As we all know, the “E” in ESPN stands for “Entertainment,” and the formation of ESPN Films last year was meant to take the network from TV sets to the big-screen. Unlike ESPN Original Productions, which focused on biopics like “3″ and “Junction Boys” and the TV series “Playmakers,” ESPN Films was specifically created to produce feature-length dramatic and documentary films for theatrical release.
ESPN Films has thrown its yet-to-be-considerable weight behind an upcoming film for theatrical release about Jackie Robinson and Branch Rickey. In an unexpected coup, Robert Redford will play Rickey, the Dodgers general manager responsible for breaking the color line in baseball.
(We know we were supposed to use a “Natural” pic here, but we’ll take “Three Days of the Condor” over that one any time)
While there’s no word yet on who will play Jackie, we are already digging around on Fandango for advance tickets. After all, how could this not be phenomenal? How could anyone dampen the mood for this combination? Oh, that’s right… ESPN could let a senior VP use business speak to make us want to stab our eyes and ears out with a Buick:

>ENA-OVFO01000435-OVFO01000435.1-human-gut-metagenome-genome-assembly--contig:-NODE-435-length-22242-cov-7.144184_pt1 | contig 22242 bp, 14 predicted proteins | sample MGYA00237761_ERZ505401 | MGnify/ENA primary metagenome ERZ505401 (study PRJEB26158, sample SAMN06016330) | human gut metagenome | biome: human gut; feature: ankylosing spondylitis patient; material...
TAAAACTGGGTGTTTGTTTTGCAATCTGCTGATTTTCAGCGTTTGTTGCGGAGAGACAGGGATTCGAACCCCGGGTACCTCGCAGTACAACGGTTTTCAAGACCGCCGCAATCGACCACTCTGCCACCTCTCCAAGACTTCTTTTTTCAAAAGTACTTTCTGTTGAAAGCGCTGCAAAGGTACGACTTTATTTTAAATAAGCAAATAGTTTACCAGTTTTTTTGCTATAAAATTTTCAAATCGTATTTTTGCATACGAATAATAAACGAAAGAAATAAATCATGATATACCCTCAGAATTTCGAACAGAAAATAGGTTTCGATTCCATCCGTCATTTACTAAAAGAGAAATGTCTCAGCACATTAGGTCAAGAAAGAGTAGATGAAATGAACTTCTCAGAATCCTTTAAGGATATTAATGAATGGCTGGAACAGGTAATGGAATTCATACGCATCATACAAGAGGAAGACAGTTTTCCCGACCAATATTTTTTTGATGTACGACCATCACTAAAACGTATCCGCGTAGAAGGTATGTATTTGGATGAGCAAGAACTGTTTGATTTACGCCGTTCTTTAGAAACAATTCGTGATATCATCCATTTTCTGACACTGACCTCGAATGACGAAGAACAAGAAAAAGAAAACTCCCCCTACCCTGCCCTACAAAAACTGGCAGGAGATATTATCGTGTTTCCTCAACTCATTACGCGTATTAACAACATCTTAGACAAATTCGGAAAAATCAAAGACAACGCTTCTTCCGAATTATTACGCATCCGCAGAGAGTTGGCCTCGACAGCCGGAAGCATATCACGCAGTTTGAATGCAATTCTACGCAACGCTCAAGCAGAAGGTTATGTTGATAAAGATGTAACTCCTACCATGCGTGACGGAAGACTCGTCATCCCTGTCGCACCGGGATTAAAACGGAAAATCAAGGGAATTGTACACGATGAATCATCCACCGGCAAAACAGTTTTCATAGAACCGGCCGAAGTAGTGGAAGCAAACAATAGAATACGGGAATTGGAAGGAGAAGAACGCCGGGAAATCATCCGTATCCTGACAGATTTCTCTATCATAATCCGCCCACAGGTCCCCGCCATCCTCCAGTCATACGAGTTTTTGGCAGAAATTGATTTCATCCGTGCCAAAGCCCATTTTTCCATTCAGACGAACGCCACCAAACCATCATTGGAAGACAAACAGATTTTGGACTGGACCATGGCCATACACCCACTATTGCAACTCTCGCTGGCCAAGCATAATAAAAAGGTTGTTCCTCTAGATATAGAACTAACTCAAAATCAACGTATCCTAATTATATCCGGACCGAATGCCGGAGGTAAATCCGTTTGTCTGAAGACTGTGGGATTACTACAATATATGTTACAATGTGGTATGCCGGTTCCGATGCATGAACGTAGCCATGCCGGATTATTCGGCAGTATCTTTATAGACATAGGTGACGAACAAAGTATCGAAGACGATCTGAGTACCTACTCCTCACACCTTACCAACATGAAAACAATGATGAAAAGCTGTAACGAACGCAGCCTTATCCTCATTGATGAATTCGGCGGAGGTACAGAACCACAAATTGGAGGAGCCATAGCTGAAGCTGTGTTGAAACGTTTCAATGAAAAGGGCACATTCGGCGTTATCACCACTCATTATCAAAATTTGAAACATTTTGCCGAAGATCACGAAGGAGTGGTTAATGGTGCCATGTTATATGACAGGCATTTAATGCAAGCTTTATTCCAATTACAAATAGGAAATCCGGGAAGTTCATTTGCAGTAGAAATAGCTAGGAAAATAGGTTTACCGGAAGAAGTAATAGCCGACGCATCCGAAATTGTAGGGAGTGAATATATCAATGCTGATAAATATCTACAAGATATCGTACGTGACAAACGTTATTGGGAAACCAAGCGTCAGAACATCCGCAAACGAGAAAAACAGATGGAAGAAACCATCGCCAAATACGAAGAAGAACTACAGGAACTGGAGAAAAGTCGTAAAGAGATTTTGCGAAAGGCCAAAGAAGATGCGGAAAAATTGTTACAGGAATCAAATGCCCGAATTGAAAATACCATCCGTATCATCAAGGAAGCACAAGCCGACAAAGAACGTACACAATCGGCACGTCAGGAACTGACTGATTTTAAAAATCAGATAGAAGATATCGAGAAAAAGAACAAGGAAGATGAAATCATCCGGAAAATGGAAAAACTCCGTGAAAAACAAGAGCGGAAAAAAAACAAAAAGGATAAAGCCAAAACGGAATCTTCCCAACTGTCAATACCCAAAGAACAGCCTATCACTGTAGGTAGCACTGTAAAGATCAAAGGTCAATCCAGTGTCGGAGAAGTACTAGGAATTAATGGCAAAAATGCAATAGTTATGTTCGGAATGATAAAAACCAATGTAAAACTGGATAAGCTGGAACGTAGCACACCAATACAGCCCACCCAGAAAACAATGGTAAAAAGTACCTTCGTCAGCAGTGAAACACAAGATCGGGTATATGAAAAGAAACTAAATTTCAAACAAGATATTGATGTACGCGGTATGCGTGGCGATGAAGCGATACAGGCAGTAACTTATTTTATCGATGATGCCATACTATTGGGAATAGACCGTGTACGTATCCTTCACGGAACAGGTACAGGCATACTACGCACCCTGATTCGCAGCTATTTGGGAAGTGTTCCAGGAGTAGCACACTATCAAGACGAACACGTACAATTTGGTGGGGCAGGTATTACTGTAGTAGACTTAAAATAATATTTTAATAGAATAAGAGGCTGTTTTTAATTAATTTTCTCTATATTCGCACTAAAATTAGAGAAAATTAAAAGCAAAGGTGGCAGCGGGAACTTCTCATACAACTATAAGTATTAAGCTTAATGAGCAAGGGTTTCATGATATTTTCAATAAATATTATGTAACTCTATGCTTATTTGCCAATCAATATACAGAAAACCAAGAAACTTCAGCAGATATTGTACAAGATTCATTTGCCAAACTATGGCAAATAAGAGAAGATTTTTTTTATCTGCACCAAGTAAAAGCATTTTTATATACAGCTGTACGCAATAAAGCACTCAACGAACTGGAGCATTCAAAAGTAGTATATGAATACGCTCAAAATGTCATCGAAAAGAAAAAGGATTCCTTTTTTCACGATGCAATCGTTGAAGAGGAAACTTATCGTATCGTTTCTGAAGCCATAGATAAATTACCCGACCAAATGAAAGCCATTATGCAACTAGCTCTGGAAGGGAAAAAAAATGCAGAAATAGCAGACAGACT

“…this theatrical film was a natural extension for the company which tries to serve sports fans “however they consume sports content.”"
(Marc Ecko’s prized possession [pre-branding] on the road to Cooperstown)
The ASSOCIATED PRESS follows up that home run ball #756 arrived in Cooperstown, NY, last evening, compliments of fashion designer Marc Ecko. The Hall earlier reported that talks between themselves and ball owner Ecko had “unfortunately reached an impasse“, when Ecko apparently wanted to present the ball as a loan instead of a gift.
But the designer wonders where the museum ever got that idea:
Sometimes the players’ plaques at the National Baseball Hall of Fame get changed, usually to correct factual errors. But in Jackie Robinson’s case, the Hall decided to update his plaque to recognize the late Dodger’s achievements in breaking baseball’s color barrier.
In a ceremony held in Cooperstown, NY, on Wednesday, Robinson’s wife Rachel & daughter Sharon were on hand for the unveiling of Jackie’s new plaque, which now included his contributions to giving minorities a chance to play Major League Baseball. Read more…
As we all know, though, the true commitment by a corporation to a cause involves money. Corporations thrive on press releases and MLB can throw a ceremony at the drop of a hat (and the Drop of a Hat ceremony promises to be great again this season). That’s why MLB will fully fund a Jackie Robinson Scholarship for each ballclub. Fantastic!
How much will this scholarship cost? $1.2 million. Total. All 30 clubs. How… thoughtful.